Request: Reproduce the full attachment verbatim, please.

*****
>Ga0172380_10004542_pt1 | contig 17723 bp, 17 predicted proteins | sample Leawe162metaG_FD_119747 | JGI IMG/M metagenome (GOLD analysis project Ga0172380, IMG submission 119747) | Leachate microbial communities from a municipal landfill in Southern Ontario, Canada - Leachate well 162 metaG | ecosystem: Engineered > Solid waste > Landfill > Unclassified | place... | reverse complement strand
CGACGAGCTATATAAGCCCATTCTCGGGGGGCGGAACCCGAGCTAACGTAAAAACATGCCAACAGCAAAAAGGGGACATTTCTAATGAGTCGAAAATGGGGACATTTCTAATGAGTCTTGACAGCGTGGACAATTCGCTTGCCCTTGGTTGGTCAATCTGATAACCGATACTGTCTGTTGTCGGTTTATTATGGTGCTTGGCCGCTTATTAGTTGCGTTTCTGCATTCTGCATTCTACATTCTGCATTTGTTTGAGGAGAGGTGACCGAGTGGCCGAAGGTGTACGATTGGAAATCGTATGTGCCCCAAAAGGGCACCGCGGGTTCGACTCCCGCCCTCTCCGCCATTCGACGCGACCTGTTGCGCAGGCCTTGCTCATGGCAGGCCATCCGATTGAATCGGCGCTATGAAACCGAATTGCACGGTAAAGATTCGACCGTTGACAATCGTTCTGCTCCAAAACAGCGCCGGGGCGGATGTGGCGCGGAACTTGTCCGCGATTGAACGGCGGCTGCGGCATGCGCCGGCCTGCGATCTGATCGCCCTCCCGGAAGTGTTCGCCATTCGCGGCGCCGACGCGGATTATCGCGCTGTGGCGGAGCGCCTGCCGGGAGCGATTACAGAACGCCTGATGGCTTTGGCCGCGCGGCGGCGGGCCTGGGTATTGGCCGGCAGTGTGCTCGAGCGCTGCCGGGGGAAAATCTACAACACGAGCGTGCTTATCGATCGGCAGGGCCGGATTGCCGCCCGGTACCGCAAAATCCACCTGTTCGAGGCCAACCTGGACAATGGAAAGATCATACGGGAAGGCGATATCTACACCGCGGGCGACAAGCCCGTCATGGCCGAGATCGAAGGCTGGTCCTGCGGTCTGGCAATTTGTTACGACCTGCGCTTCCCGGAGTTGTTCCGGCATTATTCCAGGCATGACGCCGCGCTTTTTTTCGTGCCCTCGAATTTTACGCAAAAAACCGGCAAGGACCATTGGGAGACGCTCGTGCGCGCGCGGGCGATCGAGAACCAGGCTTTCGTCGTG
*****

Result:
>Ga0172380_10004542_pt1 | contig 17723 bp, 17 predicted proteins | sample Leawe162metaG_FD_119747 | JGI IMG/M metagenome (GOLD analysis project Ga0172380, IMG submission 119747) | Leachate microbial communities from a municipal landfill in Southern Ontario, Canada - Leachate well 162 metaG | ecosystem: Engineered > Solid waste > Landfill > Unclassified | place... | reverse complement strand
CGACGAGCTATATAAGCCCATTCTCGGGGGGCGGAACCCGAGCTAACGTAAAAACATGCCAACAGCAAAAAGGGGACATTTCTAATGAGTCGAAAATGGGGACATTTCTAATGAGTCTTGACAGCGTGGACAATTCGCTTGCCCTTGGTTGGTCAATCTGATAACCGATACTGTCTGTTGTCGGTTTATTATGGTGCTTGGCCGCTTATTAGTTGCGTTTCTGCATTCTGCATTCTACATTCTGCATTTGTTTGAGGAGAGGTGACCGAGTGGCCGAAGGTGTACGATTGGAAATCGTATGTGCCCCAAAAGGGCACCGCGGGTTCGACTCCCGCCCTCTCCGCCATTCGACGCGACCTGTTGCGCAGGCCTTGCTCATGGCAGGCCATCCGATTGAATCGGCGCTATGAAACCGAATTGCACGGTAAAGATTCGACCGTTGACAATCGTTCTGCTCCAAAACAGCGCCGGGGCGGATGTGGCGCGGAACTTGTCCGCGATTGAACGGCGGCTGCGGCATGCGCCGGCCTGCGATCTGATCGCCCTCCCGGAAGTGTTCGCCATTCGCGGCGCCGACGCGGATTATCGCGCTGTGGCGGAGCGCCTGCCGGGAGCGATTACAGAACGCCTGATGGCTTTGGCCGCGCGGCGGCGGGCCTGGGTATTGGCCGGCAGTGTGCTCGAGCGCTGCCGGGGGAAAATCTACAACACGAGCGTGCTTATCGATCGGCAGGGCCGGATTGCCGCCCGGTACCGCAAAATCCACCTGTTCGAGGCCAACCTGGACAATGGAAAGATCATACGGGAAGGCGATATCTACACCGCGGGCGACAAGCCCGTCATGGCCGAGATCGAAGGCTGGTCCTGCGGTCTGGCAATTTGTTACGACCTGCGCTTCCCGGAGTTGTTCCGGCATTATTCCAGGCATGACGCCGCGCTTTTTTTCGTGCCCTCGAATTTTACGCAAAAAACCGGCAAGGACCATTGGGAGACGCTCGTGCGCGCGCGGGCGATCGAGAACCAGGCTTTCGTCGTG